How important is the name you give your dog?
Breeders are often having to become more and more imaginative in naming their KC registered litters, and often these names don’t lend themselves easily to a pet name for the dog – you have to choose your dog’s name. Often, choosing a pet name for your dog is one of the most difficult decisions when committing to a new four-legged family member. I’ve lost count of the posts I’ve seen on Facebook asking for inspiration and ideas. I think we are very lucky when the ideal pet name easily springs to mind, or we take on a dog with a name already chosen for them. Or are we?
Does choosing a pet name for your dog come with a burden of responsibility that perhaps we are not always mindful of?
5 considerations to take:
1. Always envisage standing at the backdoor or at the local park, shouting your dog’s name, very loudly!
Whilst a name like Bullwinkle or Jellybean might give you a chuckle at home, it tends to lead to a sense of humour failure when they are disappearing into the distance in pursuit of a squirrel or rabbit, you’re bellowing your head off at them and everyone is turning to see who the mad person is!
When I was a small child, my parents got me a jet-black kitten from the RSPCA, which I duly named Gobbolino, from the children’s story book Gobbolino the Witches Cat. Naturally, this became shortened to “Gobby”, and we almost never called him Gobbolino at home. All innocent childish fun, until my parents found themselves yelling “Gobby!” up the garden when he needed to come in for some reason.
Something to remember to think ahead to!
2. In reality, how likely are you to use their funky full pet name?
Lots of dogs end up with nicknames we use at home, almost never using their formal name (unless they are caught doing something they shouldn’t!) One time you are going to use their formal name is in training. At that point Lord Ponsonby Farquhar might not be so appealing.
3. Will your dog recognise their own name in a multi-pet/person family?
A lot of people like to give their dogs rhyming names, but how does this work out for the dogs, in reality? In a household with two dogs named Benny and Denny, how does each dog differentiate their name from the other? It probably doesn’t matter much, until you shout to stop Denny as he’s climbing on the meal table, and Benny is left confused as to what he’s done wrong. This devalues the command as it becomes confusing and therefore irrelevant to both dogs. It’s much clearer to have two names that are easily differentiated, especially at crucial safety moments, and when training within a multi-dog household.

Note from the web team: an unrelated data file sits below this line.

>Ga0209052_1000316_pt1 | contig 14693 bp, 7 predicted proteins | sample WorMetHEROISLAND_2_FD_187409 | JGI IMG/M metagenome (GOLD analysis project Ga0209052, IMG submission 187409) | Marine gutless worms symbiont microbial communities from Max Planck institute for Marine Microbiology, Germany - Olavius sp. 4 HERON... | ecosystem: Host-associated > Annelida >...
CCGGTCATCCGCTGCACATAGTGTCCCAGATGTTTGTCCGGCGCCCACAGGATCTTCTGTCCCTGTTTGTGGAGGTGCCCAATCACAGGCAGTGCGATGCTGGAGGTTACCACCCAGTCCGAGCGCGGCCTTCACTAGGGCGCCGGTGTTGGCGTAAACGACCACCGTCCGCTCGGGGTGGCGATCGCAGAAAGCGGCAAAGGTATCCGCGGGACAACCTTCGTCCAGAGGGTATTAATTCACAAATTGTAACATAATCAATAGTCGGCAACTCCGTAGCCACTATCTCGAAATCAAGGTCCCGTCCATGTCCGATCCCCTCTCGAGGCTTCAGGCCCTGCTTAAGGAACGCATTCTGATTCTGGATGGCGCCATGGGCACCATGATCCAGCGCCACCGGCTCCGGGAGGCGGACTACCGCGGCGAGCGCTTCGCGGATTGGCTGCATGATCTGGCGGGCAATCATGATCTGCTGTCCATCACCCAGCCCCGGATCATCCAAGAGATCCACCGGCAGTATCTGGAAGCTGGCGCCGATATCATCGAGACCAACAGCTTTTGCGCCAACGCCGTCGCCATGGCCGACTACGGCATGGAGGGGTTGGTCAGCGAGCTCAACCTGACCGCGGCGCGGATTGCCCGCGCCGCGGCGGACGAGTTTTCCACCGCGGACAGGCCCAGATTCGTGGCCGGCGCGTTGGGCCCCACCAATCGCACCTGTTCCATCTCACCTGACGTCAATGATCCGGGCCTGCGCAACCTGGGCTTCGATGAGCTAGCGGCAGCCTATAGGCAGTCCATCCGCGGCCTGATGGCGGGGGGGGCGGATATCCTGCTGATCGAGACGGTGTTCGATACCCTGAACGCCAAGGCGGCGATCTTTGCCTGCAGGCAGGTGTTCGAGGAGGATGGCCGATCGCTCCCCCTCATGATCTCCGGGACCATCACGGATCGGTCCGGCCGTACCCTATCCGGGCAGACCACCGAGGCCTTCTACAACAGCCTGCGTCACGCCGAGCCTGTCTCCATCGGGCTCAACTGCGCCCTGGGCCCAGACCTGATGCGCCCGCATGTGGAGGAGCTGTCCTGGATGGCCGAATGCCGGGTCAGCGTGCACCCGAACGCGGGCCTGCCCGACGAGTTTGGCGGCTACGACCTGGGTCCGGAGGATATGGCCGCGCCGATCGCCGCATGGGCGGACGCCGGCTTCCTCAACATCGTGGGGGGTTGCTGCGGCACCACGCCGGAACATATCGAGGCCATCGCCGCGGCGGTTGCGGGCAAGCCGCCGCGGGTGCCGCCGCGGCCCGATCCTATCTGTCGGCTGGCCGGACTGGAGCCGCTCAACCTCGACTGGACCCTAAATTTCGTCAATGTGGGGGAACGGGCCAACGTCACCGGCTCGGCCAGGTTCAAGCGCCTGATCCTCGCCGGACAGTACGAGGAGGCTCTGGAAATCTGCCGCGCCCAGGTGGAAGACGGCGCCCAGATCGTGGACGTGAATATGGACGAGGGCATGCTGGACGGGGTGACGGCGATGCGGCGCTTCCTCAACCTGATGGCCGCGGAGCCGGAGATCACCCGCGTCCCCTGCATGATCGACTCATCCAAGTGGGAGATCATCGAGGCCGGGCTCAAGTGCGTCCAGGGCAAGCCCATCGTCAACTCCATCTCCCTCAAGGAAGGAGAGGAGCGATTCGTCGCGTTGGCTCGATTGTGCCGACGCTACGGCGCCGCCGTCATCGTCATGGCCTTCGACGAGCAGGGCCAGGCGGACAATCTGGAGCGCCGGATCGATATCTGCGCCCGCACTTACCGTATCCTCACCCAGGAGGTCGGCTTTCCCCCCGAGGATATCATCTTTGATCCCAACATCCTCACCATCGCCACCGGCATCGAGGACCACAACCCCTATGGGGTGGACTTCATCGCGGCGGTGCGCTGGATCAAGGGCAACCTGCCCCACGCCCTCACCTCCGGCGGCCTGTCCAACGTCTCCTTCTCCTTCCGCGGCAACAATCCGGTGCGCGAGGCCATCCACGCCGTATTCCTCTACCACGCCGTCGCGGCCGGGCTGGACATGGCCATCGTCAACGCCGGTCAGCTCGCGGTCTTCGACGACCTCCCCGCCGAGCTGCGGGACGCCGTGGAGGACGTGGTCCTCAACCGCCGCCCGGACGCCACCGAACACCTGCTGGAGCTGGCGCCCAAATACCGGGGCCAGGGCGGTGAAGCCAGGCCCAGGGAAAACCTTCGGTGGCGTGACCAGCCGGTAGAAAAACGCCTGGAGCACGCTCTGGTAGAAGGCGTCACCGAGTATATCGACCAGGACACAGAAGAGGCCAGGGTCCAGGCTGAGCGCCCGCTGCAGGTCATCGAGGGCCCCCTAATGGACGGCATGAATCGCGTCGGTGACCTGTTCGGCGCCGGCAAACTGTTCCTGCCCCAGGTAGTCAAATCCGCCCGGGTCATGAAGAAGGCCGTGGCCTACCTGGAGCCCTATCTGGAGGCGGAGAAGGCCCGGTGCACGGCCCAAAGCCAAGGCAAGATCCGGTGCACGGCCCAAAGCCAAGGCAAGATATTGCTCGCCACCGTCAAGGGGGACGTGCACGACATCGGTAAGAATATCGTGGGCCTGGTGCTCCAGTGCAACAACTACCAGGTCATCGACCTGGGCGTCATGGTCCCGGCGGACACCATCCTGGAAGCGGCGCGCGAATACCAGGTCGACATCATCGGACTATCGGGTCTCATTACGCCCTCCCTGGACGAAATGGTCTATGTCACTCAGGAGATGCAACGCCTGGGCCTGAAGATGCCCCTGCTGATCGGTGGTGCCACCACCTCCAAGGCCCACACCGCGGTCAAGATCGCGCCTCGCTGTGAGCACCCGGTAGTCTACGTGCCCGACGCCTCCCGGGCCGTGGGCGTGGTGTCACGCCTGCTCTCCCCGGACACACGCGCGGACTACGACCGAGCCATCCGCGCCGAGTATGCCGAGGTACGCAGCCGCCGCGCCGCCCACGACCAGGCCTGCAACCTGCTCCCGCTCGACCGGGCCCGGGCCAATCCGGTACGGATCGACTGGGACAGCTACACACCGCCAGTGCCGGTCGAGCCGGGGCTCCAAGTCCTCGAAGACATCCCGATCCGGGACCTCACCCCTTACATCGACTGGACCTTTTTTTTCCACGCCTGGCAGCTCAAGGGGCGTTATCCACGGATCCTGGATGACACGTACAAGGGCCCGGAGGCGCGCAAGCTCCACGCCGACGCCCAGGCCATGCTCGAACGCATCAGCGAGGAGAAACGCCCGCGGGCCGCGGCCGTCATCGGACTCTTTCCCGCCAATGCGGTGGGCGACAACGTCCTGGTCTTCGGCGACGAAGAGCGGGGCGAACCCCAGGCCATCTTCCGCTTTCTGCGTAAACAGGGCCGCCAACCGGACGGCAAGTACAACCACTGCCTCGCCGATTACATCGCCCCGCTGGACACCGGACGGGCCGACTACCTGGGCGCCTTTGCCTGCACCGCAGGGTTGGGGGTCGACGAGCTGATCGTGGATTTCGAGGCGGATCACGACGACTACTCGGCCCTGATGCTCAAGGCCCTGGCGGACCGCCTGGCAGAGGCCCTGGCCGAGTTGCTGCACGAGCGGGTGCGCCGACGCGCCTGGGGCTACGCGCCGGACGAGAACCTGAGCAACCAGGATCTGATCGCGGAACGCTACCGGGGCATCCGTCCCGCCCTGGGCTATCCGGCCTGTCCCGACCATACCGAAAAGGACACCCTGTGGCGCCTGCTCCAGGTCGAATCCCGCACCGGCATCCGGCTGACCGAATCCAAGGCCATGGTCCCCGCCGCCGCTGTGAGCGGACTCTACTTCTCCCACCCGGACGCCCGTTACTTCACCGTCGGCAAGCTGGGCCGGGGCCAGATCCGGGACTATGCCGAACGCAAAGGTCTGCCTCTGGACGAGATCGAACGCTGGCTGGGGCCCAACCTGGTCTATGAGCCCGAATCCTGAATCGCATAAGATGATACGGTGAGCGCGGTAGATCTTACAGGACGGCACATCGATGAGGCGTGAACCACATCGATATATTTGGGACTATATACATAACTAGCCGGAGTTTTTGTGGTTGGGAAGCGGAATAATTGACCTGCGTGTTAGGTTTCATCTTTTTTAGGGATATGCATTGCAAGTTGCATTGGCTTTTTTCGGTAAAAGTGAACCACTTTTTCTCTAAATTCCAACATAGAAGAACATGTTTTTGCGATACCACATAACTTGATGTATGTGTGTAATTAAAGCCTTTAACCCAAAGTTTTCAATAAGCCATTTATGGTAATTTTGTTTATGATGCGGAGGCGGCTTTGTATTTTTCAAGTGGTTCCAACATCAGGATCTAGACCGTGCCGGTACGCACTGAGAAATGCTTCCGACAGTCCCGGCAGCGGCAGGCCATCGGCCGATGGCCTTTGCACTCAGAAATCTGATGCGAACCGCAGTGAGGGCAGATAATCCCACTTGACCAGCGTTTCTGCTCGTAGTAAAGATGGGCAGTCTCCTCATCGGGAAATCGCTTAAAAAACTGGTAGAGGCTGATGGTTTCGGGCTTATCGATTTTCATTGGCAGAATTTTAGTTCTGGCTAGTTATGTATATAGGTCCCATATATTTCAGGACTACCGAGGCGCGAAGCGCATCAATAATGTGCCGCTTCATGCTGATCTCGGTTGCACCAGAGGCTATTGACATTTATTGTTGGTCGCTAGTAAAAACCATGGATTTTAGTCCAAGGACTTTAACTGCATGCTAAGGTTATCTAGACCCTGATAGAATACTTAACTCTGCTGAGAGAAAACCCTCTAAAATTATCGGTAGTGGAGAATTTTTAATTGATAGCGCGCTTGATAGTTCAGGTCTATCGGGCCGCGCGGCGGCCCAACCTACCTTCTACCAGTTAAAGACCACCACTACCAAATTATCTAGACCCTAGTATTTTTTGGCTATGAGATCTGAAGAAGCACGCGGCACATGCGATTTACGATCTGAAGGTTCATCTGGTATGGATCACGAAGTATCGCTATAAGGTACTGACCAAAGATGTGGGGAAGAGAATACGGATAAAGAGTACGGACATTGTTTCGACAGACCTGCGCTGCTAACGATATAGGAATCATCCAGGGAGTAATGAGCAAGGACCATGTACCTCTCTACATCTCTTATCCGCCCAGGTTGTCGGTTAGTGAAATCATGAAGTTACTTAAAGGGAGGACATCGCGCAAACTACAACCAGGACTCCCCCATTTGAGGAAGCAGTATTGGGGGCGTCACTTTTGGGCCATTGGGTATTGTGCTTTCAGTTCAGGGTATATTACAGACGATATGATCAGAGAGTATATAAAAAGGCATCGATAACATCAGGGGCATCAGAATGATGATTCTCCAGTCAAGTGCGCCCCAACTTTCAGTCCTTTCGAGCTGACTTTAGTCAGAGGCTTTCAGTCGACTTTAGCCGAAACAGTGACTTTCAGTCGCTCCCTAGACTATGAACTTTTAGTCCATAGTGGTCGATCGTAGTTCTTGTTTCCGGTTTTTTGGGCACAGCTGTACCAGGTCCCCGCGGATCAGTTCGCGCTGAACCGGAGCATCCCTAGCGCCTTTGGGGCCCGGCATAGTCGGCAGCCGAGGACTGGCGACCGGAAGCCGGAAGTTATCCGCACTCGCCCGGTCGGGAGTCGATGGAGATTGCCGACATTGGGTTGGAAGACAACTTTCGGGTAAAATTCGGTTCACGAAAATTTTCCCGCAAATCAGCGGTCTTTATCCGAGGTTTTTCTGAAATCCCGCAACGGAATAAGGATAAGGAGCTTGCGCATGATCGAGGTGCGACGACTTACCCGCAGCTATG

4. Consider the possibility of the name rhyming with a command
This might seem slightly absurd, but it’s a genuine consideration for basic day-to-day life with your dog. As with rhyming pet names, if a name rhymes with a command it can lead to unnecessary confusion. Bae, May, Ray, and Trey all rhyme with “Stay!”. Beau rhymes with “No!”. A real-life example of this is a dog whose name is Nolan – or “NO, Lan!”. Not ideal for a quick understanding and response to an urgent command!
5. When you choose your dog’s name, rethink using human names!
A friend told me, “I took on an adult whippet called Jimmy and have a couple of friends where the man is called Jimmy. You can just see how the poor chap would leap in the air with shock if I shouted admonishingly at the dog, who was always stealing food from the table, and the “real Jimmy” was having lunch with us! It could give him a heart attack! So, I renamed the dog Timmi, a subtle difference the dog never noticed!”
What does make a good name for a dog?
Many years ago, my family took on a puppy from a litter that had been bred for the RAF as tracker dogs. The breeder offered the following, incredibly simple advice:
Choose a name your dog will easily recognise when you whisper it.
What does that mean?
a) A name with two syllables. Not one, not three or more, just two. It makes it easier for your dog to differentiate their name from other words, especially when whispered.
b) A name that contains a “k”, “ch”, “sss” “x”, “z” or “sh” sounding noise.
c) A name that ends in a vowel.
Try whispering “Sacha”, “Asa”, “Jessie”, “Suki”, Inca”, “Kobe”, “Kiki”.
You can see what they mean!
We applied this logic when naming my Italian Greyhound, Chico, and my mother’s Italian Greyhound, Pasha. It works very well, and each dog is clearly attached to their name, which works wonders when training together and giving instruction to each, but not always when I catch them doing something they shouldn’t, at which point they become “Pa-Chico” and “Chi-Pasha”!
I don’t know if this advice makes choosing a pet name easier or harder, but it’s certainly food for thought!
© Kelly Wallace Horne, Italian Greyhound Active Health Project, The Italian Greyhound Club 2023. Unauthorised use and/or duplication of this material without express and written permission from this site’s author and/or owner is strictly prohibited. Excerpts and links may be used, provided that full and clear credit is given to Kelly Wallace Horne, The Italian Greyhound Club, and www.italiangreyhoundactivehealth.org.uk with appropriate and specific direction to the original content.